NGO bags Shs3.7b grant to mentor young men

What you need to know:

  • This publication understands that the Ministry of Gender, Labour, and Social Development has since endorsed this initiative.

Impact and Innovations Development Centre (IIDC), a not-for-profit organisation, has bagged a $1m (about Shs3.7 billion) grant to mentor young fathers.

According to IIDC, involvement of men will reduce violence against women and children.
“Without the engagement of men—husbands and fathers, who disproportionately represent perpetrators of violence—true and lasting change in the lives of children will not occur,” Mr Deogratias Yiga, the IIDC executive director told Daily Monitor yesterday.

 He added: “It is against this background that IIDC together with its partners has chosen to work towards changing the mindset and actions of fathers to ensure responsible parenting and in turn create a safe environment for children.”

The organisation, whose objective is to improve the wellbeing of vulnerable groups in Africa, in a statement issued yesterday noted that experiencing and being exposed to violence directly interferes with a child’s ability to think and learn and can disrupt the course of healthy physical, emotional, and intellectual development.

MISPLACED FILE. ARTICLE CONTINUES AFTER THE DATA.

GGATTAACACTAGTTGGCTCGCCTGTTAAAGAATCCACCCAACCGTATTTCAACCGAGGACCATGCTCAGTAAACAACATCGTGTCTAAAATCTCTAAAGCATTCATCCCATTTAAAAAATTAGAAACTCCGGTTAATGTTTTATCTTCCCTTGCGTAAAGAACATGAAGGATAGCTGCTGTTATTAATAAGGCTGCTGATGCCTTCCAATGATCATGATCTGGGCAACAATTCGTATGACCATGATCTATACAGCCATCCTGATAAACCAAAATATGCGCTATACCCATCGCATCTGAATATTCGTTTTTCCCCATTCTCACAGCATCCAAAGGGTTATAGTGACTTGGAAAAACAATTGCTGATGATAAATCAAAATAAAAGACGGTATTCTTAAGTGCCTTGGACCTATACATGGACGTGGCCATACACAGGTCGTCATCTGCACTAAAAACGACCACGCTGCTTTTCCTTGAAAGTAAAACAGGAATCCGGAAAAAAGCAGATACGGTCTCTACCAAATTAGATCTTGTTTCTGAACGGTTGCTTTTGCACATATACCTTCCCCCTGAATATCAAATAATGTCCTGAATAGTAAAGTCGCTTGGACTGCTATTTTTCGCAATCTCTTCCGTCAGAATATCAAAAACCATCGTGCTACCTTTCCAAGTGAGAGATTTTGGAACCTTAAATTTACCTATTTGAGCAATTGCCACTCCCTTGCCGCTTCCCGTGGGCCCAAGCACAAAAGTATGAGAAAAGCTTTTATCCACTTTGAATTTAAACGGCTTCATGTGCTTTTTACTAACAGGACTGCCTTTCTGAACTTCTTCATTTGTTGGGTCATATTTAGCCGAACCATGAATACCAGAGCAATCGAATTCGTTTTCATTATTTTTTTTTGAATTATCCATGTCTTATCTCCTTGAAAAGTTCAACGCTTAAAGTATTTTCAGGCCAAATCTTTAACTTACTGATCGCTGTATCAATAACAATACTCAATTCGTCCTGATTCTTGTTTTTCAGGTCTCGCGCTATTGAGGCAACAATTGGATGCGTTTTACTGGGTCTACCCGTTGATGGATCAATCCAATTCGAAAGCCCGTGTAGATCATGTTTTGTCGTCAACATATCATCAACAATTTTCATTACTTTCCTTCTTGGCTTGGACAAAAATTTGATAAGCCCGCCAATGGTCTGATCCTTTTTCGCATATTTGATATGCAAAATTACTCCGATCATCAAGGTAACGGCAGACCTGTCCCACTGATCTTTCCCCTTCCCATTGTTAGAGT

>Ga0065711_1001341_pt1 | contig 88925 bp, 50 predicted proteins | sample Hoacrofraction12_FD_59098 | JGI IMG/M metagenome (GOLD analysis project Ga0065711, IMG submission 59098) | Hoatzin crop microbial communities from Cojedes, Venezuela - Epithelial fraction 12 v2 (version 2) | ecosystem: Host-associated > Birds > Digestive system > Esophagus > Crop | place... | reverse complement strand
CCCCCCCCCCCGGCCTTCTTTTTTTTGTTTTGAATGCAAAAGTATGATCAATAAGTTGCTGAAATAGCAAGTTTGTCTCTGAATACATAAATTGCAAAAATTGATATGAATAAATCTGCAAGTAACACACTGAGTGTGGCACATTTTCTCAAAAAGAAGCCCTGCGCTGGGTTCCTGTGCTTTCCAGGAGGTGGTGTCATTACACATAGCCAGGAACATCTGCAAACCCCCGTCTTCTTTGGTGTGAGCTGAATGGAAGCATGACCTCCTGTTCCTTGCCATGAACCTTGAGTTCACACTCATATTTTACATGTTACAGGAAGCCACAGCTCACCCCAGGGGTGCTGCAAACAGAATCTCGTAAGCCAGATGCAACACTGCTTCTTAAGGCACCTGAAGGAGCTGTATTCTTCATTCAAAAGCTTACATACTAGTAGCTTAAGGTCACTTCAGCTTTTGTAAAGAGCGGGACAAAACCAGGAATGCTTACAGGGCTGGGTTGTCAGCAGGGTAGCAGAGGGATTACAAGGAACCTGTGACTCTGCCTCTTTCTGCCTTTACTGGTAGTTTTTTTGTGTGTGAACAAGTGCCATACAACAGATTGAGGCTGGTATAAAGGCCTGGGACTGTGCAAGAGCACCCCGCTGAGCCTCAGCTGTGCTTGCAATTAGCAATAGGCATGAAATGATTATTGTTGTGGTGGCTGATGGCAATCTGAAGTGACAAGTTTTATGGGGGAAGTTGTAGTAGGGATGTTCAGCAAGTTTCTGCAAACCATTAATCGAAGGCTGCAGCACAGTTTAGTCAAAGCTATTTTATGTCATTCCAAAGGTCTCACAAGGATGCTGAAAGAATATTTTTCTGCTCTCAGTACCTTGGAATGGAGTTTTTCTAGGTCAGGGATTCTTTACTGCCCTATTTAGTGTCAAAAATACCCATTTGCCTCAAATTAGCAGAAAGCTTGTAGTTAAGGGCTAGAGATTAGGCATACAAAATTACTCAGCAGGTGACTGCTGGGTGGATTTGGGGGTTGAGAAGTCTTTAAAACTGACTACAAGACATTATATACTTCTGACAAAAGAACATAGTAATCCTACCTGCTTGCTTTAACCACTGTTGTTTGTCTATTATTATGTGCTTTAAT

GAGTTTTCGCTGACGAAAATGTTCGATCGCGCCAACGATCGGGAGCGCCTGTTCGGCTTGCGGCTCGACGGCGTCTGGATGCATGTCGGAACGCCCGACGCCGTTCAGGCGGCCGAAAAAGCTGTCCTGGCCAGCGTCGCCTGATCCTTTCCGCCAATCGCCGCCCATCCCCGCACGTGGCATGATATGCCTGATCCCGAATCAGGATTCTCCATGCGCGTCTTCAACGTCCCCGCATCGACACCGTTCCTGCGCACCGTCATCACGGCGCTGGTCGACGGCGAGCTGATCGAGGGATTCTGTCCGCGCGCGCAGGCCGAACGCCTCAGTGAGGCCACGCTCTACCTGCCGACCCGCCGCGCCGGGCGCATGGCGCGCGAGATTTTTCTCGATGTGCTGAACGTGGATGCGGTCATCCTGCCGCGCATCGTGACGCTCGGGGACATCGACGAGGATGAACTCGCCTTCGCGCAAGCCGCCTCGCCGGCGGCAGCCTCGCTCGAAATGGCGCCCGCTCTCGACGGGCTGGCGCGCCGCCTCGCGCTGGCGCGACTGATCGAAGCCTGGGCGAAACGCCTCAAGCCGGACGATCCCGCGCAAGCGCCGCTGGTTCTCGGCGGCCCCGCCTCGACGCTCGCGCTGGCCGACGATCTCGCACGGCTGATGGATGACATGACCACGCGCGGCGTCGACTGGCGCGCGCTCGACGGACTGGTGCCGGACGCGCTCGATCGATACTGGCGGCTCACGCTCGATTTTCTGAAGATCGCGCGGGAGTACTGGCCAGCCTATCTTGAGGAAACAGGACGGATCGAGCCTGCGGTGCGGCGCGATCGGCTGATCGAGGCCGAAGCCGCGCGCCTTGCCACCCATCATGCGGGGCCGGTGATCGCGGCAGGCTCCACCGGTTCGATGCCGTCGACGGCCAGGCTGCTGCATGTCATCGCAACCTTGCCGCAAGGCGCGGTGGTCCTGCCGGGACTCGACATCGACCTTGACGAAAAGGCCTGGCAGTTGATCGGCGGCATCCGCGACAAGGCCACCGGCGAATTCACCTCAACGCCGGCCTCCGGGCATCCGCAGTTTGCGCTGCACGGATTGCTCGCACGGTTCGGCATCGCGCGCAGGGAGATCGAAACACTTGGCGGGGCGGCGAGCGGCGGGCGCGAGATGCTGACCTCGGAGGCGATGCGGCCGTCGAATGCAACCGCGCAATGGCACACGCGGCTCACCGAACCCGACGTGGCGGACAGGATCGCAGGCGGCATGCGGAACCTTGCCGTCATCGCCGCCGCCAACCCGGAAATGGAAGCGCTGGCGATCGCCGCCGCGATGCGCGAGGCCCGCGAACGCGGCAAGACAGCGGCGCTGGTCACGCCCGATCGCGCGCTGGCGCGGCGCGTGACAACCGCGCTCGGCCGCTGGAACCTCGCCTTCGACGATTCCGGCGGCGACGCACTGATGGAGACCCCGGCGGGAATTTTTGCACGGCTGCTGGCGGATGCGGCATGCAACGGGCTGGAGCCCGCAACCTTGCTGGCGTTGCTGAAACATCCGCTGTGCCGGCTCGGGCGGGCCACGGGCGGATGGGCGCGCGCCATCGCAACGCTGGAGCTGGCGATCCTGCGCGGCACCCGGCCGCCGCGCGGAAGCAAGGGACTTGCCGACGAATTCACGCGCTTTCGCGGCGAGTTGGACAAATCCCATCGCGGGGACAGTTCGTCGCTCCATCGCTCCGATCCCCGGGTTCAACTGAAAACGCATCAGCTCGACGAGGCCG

According to the NGO, three in four Ugandans report ever experiencing emotional, physical, and/or sexual violence before the age of 18, with violence largely first occurring before the age of five; and for the majority of survivors, violence was at the hands of a parent.

In terms of intimate partner violence and child maltreatment prevention efforts, IIDC said research often focuses only on women and children, who represent just one part of the problem.

Five child-centred NGO partners led by IIDC are poised to roll out the five-year major social-cultural norms-change intervention that seeks to bring men and fathers at the centre of child learning.

The project dubbed REAL fathers (Responsible, Engaged and Loving is an evidence-based, community-led mentorship programme for fathers of toddler-aged children that teaches positive parenting, non-violent discipline, and early childhood care.

Mr Yiga said the organisation was one of the 10 finalists out of the 627 contestants for the Build a World of Play Challenge.   “At this stage, each of the 10 finalists worldwide has received a $1m grant from the LEGO Foundation to build the necessary institutional capacity to scale up its model under the World of Play challenge,” he said.

If selected for the award on December 6,  the five-year REAL-ECD scale up project will positively transform social cultural norms around fatherhood to promote healthy child development.”
The challenge will award a total of approximately $117m (Shs444b) to selected organisations across the world to support substantial contributions to the lives of children from birth to six years old and spark a global movement to prioritise early childhood development.

The REAL fathers initiative is planned to be implemented in 43 districts across the country.

This publication understands that the  Ministry of Gender, Labour, and Social Development has since endorsed this initiative.

Other partners 

The Impact and Innovations Development Centre will undertake the child-focused   project with four partners including Somero Uganda, All Nations Child Development Centre, World Education-Bantwana, and Forum for African Women Educationalists, with technical support from the University of California San Diego.

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